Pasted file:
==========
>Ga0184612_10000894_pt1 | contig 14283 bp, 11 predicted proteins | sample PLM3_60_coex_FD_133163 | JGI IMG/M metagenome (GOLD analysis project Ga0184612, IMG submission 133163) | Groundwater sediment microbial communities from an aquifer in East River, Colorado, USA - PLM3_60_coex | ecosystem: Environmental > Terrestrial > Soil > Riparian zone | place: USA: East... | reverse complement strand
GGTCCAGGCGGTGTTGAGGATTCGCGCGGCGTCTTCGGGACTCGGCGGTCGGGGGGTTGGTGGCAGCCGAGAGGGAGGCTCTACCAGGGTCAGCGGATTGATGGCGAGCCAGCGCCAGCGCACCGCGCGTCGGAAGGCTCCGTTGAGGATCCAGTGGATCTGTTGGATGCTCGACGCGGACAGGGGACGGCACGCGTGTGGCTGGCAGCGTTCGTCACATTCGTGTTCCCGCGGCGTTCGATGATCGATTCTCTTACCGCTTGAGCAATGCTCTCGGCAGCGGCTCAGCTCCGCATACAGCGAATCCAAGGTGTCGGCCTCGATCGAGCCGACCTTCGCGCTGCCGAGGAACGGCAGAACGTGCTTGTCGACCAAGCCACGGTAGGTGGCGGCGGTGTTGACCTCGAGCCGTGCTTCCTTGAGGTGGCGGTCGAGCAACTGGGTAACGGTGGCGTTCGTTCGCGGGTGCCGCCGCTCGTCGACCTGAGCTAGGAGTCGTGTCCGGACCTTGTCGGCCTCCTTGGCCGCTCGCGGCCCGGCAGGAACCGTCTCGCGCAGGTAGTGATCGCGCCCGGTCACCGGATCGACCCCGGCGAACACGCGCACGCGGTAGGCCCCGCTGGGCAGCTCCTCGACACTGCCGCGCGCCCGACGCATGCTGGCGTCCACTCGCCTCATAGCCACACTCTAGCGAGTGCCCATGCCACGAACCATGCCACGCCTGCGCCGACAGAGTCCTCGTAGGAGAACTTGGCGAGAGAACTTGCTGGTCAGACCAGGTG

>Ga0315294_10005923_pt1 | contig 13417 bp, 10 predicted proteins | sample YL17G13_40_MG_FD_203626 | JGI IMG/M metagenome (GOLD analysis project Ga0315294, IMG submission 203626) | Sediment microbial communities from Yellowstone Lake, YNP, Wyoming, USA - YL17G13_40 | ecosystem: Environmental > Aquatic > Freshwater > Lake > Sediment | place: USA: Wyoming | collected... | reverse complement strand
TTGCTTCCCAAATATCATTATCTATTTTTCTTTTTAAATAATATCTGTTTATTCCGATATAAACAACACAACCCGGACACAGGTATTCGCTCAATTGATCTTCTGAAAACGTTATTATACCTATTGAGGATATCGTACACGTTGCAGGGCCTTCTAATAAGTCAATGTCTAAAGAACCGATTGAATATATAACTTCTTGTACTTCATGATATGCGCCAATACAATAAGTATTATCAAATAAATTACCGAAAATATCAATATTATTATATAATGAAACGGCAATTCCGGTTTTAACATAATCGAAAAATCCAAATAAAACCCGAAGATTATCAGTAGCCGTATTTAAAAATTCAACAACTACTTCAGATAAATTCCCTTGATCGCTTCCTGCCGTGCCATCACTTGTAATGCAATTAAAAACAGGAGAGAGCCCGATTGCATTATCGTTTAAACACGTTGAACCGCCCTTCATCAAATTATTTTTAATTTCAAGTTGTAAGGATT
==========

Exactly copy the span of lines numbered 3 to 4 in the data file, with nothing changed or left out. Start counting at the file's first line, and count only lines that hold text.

>Ga0315294_10005923_pt1 | contig 13417 bp, 10 predicted proteins | sample YL17G13_40_MG_FD_203626 | JGI IMG/M metagenome (GOLD analysis project Ga0315294, IMG submission 203626) | Sediment microbial communities from Yellowstone Lake, YNP, Wyoming, USA - YL17G13_40 | ecosystem: Environmental > Aquatic > Freshwater > Lake > Sediment | place: USA: Wyoming | collected... | reverse complement strand
TTGCTTCCCAAATATCATTATCTATTTTTCTTTTTAAATAATATCTGTTTATTCCGATATAAACAACACAACCCGGACACAGGTATTCGCTCAATTGATCTTCTGAAAACGTTATTATACCTATTGAGGATATCGTACACGTTGCAGGGCCTTCTAATAAGTCAATGTCTAAAGAACCGATTGAATATATAACTTCTTGTACTTCATGATATGCGCCAATACAATAAGTATTATCAAATAAATTACCGAAAATATCAATATTATTATATAATGAAACGGCAATTCCGGTTTTAACATAATCGAAAAATCCAAATAAAACCCGAAGATTATCAGTAGCCGTATTTAAAAATTCAACAACTACTTCAGATAAATTCCCTTGATCGCTTCCTGCCGTGCCATCACTTGTAATGCAATTAAAAACAGGAGAGAGCCCGATTGCATTATCGTTTAAACACGTTGAACCGCCCTTCATCAAATTATTTTTAATTTCAAGTTGTAAGGATT